Sugarland Mountain and Huskey Gap - 7-17-11

On Sunday, I hiked with some friends of mine down the Sugarland Mountain Trail and we came out Huskey Gap Trail.  We started the hike off Clingmans Dome Road and hiked on the AT for 0.2 miles before reaching Sugarland Mountain.  From the beginning of the hike I was expecting a day much like the one before, as the elevation, temperature, and humidity were all about the same and the trail was just as muddy, but I was in for a big surprise!

After heading down Sugarland Mountain Trail for about 1 mile, the rocky trail ended and the soft dirt began.  As we descended down the spine of Sugarland Mountain, the fog began to lift and the plant life and weather began to change.  Towards the top we saw many fraiser fir trees and not too much in terms of greenery other than a few ferns here and there along the trail.  Once we got closer to the Rough Creek Trail junction, the variety started to show itself.  We also ended up with spectacular views.  

LeConte was highly visible, as well as the valley into Elkmont and Chimney Tops.  It’s very strange to be able to look at the Chimney’s from above, as I’ve only ever done that from the Alum Cave Trail before.  The flora, however, was the real show stopper.  We saw at least 75 turk’s cap lillies, several colors of bee balm, trillium fruiting, ferns everywhere, heal-all, Indian pipe at least 6-7 inches high, FOUR yellow-fringed orchids, rhododenron blooming, one very small section of flame azalea, black cohosh, and I’m sure a few I’m forgetting.  Every time we thought the flowers were probably done, we’d see even more.  For about 4 miles we saw nothing but gorgeous greenery and colorful wildflowers. 

We stopped at the old campsite 21 for a short break and refueling and then we were off again to Huskey Gap.  The Huskey Gap trail didn’t have much in the way of greenery or flowers.  We did see silver bells, but that was about it.  We also spotted a bear on the trail about a quarter-mile in front of us.  We knew we’d see one because the entire way down Sugarland Mountain was covered in bear scat and most all the rocks on the trail had been recently worked loose if you looked down at them.  Fortunately, the bear heard us coming, took a look, and scampered off down the trail.  We didn’t see him again.  

The road really sneaked up on us, which was strange considering how busy Newfound Gap Road is. All of a sudden you could see it, and you can see it before you hear it.  Getting back from this easy 11.2 mile hike wasn’t difficult at all and thankfully we were all able to cross the road quickly and safely. 

Sugarland Mountain Trail was truly an unexpected treat for me.  It’s so beautiful and unspoiled I hate to share the fact that it was so wonderful with anyone else for fear it might become too popular and lose it’s magic. 

Hemphill Bald Trail - 7-16-11

On Saturday, David and I were going to attempt a longer hike in the Balsam Mountain/Cataloochee section of the GSMNP.  We were going to do a loop hike consisting of Hemphill Bald Trail, Caldwell Fork, and Rough Fork Trail.  The weather didn’t cooperate and a sign at the Hemphill Bald and Rough Fork Trailheads let us know that 2.5 miles in on Caldwell Fork a bridge was out.  We didn’t know if we’d be using that bridge and the sign warned us that if it had recently rained the crossing would be dangerous.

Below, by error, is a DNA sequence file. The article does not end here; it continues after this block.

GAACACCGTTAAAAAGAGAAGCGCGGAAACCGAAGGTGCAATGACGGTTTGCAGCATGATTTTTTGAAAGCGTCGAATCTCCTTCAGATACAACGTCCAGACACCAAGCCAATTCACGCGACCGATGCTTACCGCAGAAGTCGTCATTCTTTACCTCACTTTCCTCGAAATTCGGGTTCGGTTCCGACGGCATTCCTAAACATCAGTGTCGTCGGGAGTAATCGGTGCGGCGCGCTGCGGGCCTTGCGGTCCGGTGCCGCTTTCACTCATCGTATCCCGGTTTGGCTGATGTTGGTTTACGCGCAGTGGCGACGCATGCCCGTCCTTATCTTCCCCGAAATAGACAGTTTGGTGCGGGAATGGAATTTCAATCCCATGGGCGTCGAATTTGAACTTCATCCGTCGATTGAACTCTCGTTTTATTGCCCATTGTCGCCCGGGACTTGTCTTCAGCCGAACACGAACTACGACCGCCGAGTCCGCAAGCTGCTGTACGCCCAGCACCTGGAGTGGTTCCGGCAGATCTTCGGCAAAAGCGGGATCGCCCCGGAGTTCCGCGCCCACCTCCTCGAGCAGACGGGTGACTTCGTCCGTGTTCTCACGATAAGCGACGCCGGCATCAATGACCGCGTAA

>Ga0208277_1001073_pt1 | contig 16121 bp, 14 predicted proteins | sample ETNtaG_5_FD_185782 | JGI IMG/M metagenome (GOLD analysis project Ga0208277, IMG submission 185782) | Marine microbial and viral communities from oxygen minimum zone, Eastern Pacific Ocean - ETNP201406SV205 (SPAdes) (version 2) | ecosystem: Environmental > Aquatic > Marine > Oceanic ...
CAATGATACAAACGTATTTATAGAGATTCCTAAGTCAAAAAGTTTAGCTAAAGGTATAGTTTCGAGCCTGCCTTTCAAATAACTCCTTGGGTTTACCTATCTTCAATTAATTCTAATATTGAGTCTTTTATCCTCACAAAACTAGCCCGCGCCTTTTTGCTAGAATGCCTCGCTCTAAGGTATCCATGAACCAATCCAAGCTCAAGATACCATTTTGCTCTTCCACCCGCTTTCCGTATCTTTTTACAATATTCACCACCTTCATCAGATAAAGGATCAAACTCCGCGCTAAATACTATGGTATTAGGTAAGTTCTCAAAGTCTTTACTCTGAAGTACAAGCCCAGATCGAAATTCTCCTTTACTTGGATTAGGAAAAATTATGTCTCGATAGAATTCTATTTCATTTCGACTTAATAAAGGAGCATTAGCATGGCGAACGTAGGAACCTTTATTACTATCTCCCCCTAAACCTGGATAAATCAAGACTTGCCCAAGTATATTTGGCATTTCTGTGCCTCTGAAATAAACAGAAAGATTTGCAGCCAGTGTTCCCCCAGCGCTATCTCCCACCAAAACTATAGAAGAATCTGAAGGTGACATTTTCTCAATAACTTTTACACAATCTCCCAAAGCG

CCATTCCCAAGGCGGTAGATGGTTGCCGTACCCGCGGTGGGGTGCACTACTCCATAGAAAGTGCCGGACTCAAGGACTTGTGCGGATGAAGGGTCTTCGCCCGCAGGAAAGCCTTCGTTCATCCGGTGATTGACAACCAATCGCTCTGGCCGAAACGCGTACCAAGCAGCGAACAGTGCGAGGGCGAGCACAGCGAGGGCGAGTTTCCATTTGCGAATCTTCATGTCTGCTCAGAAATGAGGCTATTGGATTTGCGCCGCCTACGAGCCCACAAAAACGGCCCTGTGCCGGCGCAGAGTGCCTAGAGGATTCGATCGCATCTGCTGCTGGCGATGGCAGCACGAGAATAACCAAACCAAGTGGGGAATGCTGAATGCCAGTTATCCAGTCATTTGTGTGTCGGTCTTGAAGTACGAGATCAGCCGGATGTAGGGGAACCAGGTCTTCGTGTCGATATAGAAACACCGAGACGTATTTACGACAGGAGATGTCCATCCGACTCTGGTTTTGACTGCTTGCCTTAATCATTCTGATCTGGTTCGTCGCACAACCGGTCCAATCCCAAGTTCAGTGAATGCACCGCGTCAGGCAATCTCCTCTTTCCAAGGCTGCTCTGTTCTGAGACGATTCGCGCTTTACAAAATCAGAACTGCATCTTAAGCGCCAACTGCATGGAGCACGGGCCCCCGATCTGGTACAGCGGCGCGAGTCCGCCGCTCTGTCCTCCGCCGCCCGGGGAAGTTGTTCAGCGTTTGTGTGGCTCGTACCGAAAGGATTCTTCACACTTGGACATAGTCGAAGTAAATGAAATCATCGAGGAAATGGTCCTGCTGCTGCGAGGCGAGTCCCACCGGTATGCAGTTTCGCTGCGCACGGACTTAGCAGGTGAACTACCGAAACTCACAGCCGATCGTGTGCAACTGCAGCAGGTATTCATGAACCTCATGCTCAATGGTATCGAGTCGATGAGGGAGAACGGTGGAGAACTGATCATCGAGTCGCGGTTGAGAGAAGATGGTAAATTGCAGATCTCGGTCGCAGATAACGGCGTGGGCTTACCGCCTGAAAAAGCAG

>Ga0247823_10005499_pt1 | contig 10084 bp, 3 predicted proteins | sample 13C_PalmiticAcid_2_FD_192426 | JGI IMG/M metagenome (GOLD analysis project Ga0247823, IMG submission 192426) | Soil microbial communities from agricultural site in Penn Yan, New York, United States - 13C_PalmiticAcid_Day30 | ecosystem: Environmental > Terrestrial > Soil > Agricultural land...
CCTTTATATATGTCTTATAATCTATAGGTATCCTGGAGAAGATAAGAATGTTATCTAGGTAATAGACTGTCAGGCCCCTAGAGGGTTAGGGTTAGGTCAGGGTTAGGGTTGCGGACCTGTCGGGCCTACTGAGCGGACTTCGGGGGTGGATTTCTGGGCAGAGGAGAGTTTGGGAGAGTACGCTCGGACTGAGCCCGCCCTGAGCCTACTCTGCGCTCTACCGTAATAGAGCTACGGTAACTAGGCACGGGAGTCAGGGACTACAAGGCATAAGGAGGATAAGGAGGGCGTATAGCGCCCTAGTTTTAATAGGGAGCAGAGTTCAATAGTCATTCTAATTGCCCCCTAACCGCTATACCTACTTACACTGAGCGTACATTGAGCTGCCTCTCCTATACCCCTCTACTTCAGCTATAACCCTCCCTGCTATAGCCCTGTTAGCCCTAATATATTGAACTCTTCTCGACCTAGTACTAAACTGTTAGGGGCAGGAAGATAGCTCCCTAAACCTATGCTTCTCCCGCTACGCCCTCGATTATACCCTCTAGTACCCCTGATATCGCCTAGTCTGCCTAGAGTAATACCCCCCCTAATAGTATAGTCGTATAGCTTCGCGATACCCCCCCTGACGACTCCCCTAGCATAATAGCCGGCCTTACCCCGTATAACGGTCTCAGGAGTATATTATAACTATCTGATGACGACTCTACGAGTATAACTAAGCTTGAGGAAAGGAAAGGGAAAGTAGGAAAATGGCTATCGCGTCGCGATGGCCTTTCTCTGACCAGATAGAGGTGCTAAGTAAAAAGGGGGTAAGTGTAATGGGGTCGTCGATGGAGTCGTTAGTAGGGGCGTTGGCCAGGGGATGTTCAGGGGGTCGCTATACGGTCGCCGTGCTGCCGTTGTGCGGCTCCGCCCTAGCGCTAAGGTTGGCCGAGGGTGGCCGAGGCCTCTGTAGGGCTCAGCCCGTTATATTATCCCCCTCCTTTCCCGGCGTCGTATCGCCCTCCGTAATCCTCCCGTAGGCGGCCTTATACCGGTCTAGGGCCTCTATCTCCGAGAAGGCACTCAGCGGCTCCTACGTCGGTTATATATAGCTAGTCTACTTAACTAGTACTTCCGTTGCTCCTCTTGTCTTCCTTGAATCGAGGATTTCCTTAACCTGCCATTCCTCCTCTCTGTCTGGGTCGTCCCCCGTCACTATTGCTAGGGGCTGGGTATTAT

The temperature outside was in the high 50s at 9:30 a.m. when we arrived at the trailhead.  The humidity, however, was a nice near-100%.  The humidity was thick and took your breath as you were hiking a hill.  I had no idea how soaking wet one could be with sweat and condensation at 58 degrees until Saturday!  We decided after hiking for a short time that it would be safer and easier on the lungs if we just went to Hemphill Bald and came back down the trail.  The fog was so thick we could barely see more than 5 feet in front of us and we knew we’d see no views, so we weren’t too disappointed.  

On the way up the trail at about the 1-mile mark, you meet a split rail fence and follow it all the way up until about mile 4, when it turns into a barbed wire fence belonging to the Cataloochee Ranch.  We expected to see animals on this hike, but we were thinking elk.  We saw bulls, lots and lots of bulls, in that barbed wire fence.  We did hear a boar just before the 4-mile area though.  Not something I’d want to see or run in to!

As for wildlife, we truly didn’t see any until we got back into the car.  The flora, however, was much better than expected!  Lately in the Smokies I’ve been seeing lots of fungi due to the moisture and we saw no different today.  Reds, bright orange, yellow, and the standard tans grew all along the trail.  As for flowers we saw crimson bee balm, heal-all, and turk’s cap lillies, which was a true treat.  The elevation of the trail meant that rhododendron were only just starting to bloom, as elsewhere in the park they’re at the end of their flowering.  At the 3-mile mark, we walked through a gorgeous blooming rhododendron tunnel.  With the thick fog it made for a gorgeous sight!  

We didn’t see a soul until we were about 1.5 miles from the trailhead on our way out.  We passed a group of people wearing blue jeans and nice shoes.  At about the 1 mile to go point we passed two people about our age out on a day hike. 

On our way back down Balsam Mountain Road we did end up seeing two elk in the exact same place we saw them the last time we were up here, just a little bit before you reach the end of Flat Creek Trail. 

In summary, Hemphill Bald is uphill both ways and it ain’t no joke in the humidity.  I’d love to do this beautiful trail in the fall.